This has been an exciting week for us and nursery progress. Like the bakery accidentally sent you home with doughnuts instead of the low fat, gluten free, dairy free baked good you ordered exciting. Our progress excitement comes from the delivery of the last piece of our “big items” arriving AND four weeks earlier than originally expected. That never happens!
About a month ago we assembled the crib and moved in the mattress, the dresser (changing table to be) which is a vintage piece given to us by Colby’s grandmother, and the final piece, our glider, arrived on Friday. Oh happy day! It’s the Graham glider from West Elm that we had upholstered in linen weave shelter blue, and it’s all I dreamed of! I may have sat and rocked in it for the bulk of the afternoon after its arrival. So now that the glider is here, we can really get down to business in here bringing to life our nursery design plan. First up let’s talk about our small nursery layout and some of the challenges we’re facing.
Before I even pulled the trigger on the glider, which was by far our biggest splurge for this space but oh so worth it, I spent some time with a measuring tape and some graph paper to make sure everything would fit. Especially because this is one seriously small nursery layout at only 8’9″ by 7’4″ with two doors and a window to work around.
We ended up exploring three options for the layout of our three big pieces. So let’s start with small nursery layout option #1, which is the one I was really hoping would work out.
I really wanted this layout to work, mainly because it keeps the crib away from the window (probably my biggest priority) and is an efficient use of space. But alas, the crib was about 4-5″ too long to fit on the wall against our master bedroom. It blocked the door between our bedroom and the nursery just a bit too much. I briefly thought about asking Colby if we could move the door over. But….old house…vintage bedroom wallpaper that I don’t want to disturb.
So moving on to small nursery layout option #2.
I also really wanted this layout to work and it probably would have if this room was just a bit larger. It puts the crib up against the only solid wall in the room, tucks the glider in the corner beside the crib and in front of the window, and leaves a decent amount of free space in the middle of the room to move around. Unfortunately, the glider is WAY too tight in that nook. It leaves zero space for things like a side table (which I hear is helpful during those late night nursing sessions) and you know, for important things like elbows. We even tried this small nursery layout in real life with the actual furniture in the space and it was an obvious no.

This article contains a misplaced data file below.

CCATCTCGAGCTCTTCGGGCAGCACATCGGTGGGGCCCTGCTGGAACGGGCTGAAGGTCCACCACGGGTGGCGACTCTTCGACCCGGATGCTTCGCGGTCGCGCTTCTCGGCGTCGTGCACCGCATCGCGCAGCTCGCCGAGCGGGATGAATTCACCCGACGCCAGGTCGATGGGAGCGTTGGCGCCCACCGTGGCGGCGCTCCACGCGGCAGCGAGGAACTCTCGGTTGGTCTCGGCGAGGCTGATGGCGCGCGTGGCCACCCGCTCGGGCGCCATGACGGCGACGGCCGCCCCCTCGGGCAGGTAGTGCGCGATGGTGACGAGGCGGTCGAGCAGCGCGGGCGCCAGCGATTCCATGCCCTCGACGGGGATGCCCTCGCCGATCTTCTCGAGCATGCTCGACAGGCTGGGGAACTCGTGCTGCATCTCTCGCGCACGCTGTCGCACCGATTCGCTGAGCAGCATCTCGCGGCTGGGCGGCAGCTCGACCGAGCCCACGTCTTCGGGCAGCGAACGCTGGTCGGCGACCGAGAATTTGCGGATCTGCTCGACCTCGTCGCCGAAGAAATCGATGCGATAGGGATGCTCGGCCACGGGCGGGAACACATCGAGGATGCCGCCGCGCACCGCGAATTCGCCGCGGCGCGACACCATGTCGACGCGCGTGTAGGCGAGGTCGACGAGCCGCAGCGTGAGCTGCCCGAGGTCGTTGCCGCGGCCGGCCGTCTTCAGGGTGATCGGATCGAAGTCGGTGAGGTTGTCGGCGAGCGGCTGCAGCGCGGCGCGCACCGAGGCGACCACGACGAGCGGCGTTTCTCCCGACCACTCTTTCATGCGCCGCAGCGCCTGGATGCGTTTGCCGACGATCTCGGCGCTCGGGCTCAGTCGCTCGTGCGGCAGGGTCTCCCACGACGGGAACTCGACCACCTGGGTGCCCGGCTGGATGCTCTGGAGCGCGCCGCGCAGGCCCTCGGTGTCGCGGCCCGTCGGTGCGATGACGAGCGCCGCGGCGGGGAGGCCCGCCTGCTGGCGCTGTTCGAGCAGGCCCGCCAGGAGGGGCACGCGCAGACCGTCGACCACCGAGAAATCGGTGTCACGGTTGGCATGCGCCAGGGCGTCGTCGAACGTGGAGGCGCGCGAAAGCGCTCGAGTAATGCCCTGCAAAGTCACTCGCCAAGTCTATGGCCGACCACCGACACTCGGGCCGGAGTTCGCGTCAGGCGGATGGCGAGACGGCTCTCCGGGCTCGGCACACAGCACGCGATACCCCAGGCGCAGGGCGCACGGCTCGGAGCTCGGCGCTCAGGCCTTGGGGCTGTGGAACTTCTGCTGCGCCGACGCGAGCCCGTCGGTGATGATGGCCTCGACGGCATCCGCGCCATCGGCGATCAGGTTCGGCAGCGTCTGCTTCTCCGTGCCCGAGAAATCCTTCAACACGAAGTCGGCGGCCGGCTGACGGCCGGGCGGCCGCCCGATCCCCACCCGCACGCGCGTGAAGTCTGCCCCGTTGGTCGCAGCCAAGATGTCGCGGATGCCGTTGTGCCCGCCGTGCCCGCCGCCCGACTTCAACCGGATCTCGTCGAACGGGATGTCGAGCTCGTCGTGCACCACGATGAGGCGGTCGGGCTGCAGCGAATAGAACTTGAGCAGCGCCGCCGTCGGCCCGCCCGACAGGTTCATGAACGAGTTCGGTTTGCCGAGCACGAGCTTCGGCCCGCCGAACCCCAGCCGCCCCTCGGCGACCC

So that brings us to small nursery layout #3 which is the one we settled on. It’s not ideal or what we really want for the space, but when your room is about 9′ x 7′, you layout the room the way the room allows it.
The pros of this small nursery layout: plenty of side table/elbow room around the glider and even some space for a footstool, the dresser/changing table is tucked in the nook behind the door which fits like a glove, and room to maneuver around the furniture and easily tuck a baby into the crib. The cons: a crib in front of the window which I was trying to avoid like the plague because of drafty old windows and wanting to hang curtains, and the inward swinging door from the hall/landing/staircase blocks the changing table and needs to be closed whenever the room is in use. But you know what? It works! We’ll take it! The convenience of having a nursery attached to our bedroom totally wins over the small space challenges.
So let’s look around a little bit at the small nursery layout in real life, starting with the view from the hall/landing/staircase door:
As you walk into the room you’re greeted by the glider and the crib. The dresser/changing table combo is tucked behind the door which is opened as much as possible before hitting the dresser. We might end up taking down the inward swinging door and replacing it with a sliding barn door on the hall side. But we like our old doors and don’t really want to take these old guys down, so if the inward swing doesn’t bug us too much, we’ll likely leave it.
Here’s the view of the small nursery layout from our master bedroom, looking through the other door of the room:
The inward swinging door is closed here otherwise you wouldn’t be able to see the dresser/changing table. Our curtains arrived the other day but need some hemming before hanging so stay tuned for that. But let’s talk changing table a little bit, since that’s one of our next projects for the space. It’s easier to tell in the pic below, but there’s a beam in the corner by the dresser, which prevents us from pushing it back against the wall. We intend to build a shelf sort of thing to fill that gap, making the changing surface just a bit bigger, and also securing it to the wall for added safety.
I’m itching to buckle down and really attack the nursery, especially because we’re getting to the fun projects like hanging curtains, building shelves for above the dresser, crafting cute projects, and accessorizing. But I’m trying to make myself wait until after the holidays. I have enough baking, wrapping, and holiday festivities to partake in to keep me busy over the next few weeks. But we’re down to two months to go until baby girl Campbell arrives so let the crafting begin!